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The Dangerous Summer of 1940
For a few weeks Hitler came close to winning World War II. Then came a train of events that doomed him. An eloquent historian reminds us that however unsatisfactory our world may be today, it almost was unimaginably worse.
October/November 1986 | Volume 37, Issue 6
Here was a drama of forty days unequaled in the history of war for centuries, even by the brilliant victories of Napoleon. Hitler himself had a hand in designing that most astonishing of successful campaigns. He also had a hand in designing an armistice that the French would be inclined to accept.
He hoped that the United States would stay out of the war. His propaganda minister Joseph Goebbels ordered the toning down of anti-American items in the German press and radio. When the German army marched into an empty Paris, its commanders made a courtesy call on the American ambassador, who, alone among the envoys of the Great Powers, chose to stay in the capital instead of following the torn French government during its sorry flight to the south. The Hotel Grillon, headquarters of the German military command, was across the street from the American Embassy. The German general in charge received the American military and naval attachés at ten in the morning. He offered them glasses of what he described as “the very best brandy in the Grillon.” His staff approached the American ambassador with calculated and self-conscious courtesies, to which William C. Bullitt responded with all the tact and reserve of a great envoy of classical stamp. Two months later Bullitt was back from France in his native city of Philadelphia, where, in front of Independence Hall, he made a stirring speech, calling the American people to rally to the British side against Hitler. His speech did not have much of a popular echo.
Hitler hoped that the British would think twice before going on with the war. Their chances, he said, were hopeless; and he repeated that he had no quarrel with the existence of the British Empire. He hoped that the British would make some kind of peace with him.
They didn’t. Their savior Churchill had arisen; and behind Churchill—slowly, cautiously, but deliberately—rose the massive shadow of Franklin Roosevelt. In the summer of 1940—still a year and a half before Pearl Harbor and his declaration of war against the United States—Hitler already knew that his principal enemy was Roosevelt, whom he came to hate with a fury even greater than his hatred for Churchill (and, of course, for Stalin, whom he admired in many ways till the end).
Roosevelt and Churchill knew each other. More than that, they had, for some time, put their hopes in each other. For some time Franklin Roosevelt—secretly, privately, through some of his envoys, personal friends whom he trusted—had encouraged those men in London and Paris who were convinced that Hitler had to be fought. Foremost among these was Winston Churchill. In turn, Churchill knew what Roosevelt thought of Hitler; and he knew that what Britain needed was the support of the giant United States. The two men had begun to correspond, in secret. On the day German armor appeared on the cliffs across from Dover, an American citizen, an employee of the American Embassy in London, was arrested by detectives of Scotland Yard. This young man, Tyler Kent, was a convinced and committed isolationist. He knew of that secret correspondence and had tried to inform pro-Germany sympathizers in London.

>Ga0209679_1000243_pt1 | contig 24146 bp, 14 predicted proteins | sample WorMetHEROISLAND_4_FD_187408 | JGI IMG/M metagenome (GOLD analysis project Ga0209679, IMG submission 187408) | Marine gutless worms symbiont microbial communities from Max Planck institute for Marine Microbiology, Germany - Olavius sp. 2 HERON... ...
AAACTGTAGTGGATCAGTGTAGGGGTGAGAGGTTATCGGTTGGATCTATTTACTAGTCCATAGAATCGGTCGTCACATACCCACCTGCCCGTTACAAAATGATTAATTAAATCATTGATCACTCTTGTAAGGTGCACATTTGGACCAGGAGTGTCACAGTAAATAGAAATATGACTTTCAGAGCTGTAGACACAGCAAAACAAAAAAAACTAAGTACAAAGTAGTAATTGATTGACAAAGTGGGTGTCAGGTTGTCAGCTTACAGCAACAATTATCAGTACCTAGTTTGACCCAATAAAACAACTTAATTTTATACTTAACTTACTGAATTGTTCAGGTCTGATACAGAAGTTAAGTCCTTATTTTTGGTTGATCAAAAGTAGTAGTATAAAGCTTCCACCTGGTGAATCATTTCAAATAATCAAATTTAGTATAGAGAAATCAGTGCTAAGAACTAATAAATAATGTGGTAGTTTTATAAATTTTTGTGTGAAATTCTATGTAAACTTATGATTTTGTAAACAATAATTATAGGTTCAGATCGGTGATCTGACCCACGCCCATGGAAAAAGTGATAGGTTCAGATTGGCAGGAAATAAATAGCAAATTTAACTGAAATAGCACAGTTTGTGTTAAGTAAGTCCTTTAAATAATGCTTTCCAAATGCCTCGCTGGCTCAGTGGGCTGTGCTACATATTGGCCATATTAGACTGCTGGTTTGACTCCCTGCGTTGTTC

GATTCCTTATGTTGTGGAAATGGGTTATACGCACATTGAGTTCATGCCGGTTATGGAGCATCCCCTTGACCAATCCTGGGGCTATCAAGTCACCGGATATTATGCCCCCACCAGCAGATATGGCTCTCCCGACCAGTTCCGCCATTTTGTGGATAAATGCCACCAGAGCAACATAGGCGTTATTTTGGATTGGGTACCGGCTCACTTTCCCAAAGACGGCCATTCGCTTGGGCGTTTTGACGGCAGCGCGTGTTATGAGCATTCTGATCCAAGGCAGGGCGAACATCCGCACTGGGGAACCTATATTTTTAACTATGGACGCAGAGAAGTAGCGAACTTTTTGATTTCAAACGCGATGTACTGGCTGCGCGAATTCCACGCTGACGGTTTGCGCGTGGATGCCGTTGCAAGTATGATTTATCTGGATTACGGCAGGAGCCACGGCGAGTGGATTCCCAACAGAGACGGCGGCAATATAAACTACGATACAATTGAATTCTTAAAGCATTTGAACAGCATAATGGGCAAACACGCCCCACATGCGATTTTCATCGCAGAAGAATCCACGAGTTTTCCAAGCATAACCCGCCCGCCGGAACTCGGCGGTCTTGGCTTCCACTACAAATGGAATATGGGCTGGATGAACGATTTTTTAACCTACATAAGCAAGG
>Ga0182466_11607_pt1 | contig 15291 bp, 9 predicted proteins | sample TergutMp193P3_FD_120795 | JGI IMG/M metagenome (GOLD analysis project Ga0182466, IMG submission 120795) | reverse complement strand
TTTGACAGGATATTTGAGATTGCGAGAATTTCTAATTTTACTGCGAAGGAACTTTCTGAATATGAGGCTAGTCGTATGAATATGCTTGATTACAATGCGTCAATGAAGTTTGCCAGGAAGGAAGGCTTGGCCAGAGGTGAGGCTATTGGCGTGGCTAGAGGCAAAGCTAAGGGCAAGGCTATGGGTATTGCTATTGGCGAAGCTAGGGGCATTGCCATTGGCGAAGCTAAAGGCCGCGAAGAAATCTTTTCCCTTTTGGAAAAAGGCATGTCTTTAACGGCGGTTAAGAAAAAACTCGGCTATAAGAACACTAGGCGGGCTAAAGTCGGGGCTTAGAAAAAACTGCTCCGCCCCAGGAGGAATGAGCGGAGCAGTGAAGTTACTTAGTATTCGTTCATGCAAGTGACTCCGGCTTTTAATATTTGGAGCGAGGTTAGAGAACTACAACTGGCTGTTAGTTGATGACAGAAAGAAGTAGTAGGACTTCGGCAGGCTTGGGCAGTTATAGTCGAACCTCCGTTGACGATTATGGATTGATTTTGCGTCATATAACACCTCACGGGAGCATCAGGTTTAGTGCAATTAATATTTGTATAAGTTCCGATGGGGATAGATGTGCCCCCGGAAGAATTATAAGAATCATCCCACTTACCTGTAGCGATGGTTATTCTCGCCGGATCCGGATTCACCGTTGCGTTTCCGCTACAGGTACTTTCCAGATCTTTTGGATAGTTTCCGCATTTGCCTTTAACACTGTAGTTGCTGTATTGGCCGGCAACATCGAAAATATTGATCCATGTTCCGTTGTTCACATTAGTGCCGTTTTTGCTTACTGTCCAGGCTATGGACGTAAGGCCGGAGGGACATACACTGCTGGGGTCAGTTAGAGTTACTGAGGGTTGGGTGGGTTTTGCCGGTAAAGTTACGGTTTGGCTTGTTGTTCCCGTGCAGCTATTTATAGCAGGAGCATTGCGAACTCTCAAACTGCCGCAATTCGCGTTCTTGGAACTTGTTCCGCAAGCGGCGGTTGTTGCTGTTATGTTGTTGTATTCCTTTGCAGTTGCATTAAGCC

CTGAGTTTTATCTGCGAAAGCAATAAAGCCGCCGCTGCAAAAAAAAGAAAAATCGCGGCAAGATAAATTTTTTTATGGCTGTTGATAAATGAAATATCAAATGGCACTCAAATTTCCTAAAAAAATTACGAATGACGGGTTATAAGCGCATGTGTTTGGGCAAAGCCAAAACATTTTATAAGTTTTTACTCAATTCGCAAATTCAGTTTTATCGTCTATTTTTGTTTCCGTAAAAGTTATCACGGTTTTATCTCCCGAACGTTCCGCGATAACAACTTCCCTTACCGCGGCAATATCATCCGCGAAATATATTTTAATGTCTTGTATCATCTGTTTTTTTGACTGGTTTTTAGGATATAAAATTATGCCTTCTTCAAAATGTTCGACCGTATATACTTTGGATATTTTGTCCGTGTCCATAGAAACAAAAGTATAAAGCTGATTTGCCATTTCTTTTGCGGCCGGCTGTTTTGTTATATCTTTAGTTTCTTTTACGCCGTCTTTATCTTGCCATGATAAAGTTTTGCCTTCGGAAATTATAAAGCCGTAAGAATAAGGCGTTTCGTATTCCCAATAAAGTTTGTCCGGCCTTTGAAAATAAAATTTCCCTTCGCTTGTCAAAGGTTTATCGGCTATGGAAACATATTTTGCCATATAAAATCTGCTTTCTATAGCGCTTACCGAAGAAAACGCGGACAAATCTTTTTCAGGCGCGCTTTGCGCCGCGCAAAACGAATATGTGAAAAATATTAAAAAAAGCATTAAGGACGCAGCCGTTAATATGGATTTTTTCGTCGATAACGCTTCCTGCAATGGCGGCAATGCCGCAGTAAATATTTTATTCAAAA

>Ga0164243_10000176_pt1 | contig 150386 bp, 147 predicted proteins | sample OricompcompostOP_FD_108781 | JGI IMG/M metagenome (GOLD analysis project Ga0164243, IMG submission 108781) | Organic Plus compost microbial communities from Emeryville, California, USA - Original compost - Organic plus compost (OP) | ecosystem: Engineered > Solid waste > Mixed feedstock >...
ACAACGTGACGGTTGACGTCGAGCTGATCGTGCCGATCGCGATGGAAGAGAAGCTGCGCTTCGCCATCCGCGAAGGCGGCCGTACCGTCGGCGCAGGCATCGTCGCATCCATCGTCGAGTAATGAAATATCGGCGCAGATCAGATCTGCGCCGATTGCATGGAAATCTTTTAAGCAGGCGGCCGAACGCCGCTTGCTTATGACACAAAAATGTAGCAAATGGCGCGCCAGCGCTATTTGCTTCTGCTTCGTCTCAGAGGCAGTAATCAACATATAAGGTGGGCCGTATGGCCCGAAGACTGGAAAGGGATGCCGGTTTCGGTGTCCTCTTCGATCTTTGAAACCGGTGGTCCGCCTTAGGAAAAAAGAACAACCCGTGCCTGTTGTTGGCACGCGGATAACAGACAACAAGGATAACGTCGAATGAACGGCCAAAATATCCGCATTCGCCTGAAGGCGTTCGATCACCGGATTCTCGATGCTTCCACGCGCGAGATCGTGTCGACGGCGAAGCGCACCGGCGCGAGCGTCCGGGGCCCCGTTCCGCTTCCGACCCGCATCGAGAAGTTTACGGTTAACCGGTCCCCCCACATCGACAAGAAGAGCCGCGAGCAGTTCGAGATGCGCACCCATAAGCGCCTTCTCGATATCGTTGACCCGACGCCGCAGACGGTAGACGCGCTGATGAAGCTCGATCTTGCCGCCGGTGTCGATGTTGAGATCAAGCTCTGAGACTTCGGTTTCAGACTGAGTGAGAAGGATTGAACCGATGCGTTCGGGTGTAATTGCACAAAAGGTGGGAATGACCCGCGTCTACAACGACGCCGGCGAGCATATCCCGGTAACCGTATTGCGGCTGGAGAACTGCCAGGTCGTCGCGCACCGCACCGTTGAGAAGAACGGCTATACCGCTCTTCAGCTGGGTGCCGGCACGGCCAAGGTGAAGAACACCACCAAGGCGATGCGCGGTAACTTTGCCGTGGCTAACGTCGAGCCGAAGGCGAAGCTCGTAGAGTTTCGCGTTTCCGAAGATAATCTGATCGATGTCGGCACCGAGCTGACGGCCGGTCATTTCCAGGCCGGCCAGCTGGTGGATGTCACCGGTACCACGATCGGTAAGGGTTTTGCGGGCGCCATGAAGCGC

At that time—and for some dangerous weeks thereafter—Winston Churchill’s position was not yet fixed in strength. He had, after all, a mixed reputation: yes, a great patriot, but an enthusiast for losing causes. He had been flung out of power during the First World War because of his advocacy of the failed Dardanelles campaign. There were many people within his own Conservative party who distrusted him. When, during the first eight weeks of his prime ministership, he entered the House of Commons, they sat on their hands. King George VI himself had not been quite happy to hand over the reins to him on that tenth of May. John Colville, Churchill’s later faithful and admiring private secretary, reported in his diary that day that “this sudden coup of Winston and his rabble was a serious disaster and an unnecessary one. … They had weakly surrendered to a half-breed American whose main support was that of inefficient but talkative people of a similar type. …”
On the dark first day of the Dunkirk evacuation, there was a near break between Churchill and the Foreign Secretary, Lord Halifax. Halifax wanted to consider at least the possibility of some kind of a negotiation with Hitler and Mussolini. Churchill said no. “At the moment our prestige in Europe was very low. The only way we could get it back was by showing the world that Germany had not beaten us. If, after two or three months, we could show that we were still unbeaten, our prestige would return. Even if we were beaten, we should be no worse off than we should be if we were now to abandon the struggle. Let us therefore avoid being dragged down the slippery slope. …” But he himself was not so far from the edge of a slippery slope. All this looks strange and unreal now. But it is the task of the historian to .see not only what happened but also what could have happened. At the end of May and throughout June 1940, the continuation of Churchill’s brave position and leadership were still problematic. His great phrases in his great public speeches had not fallen into the void: but their meaning had yet to mature.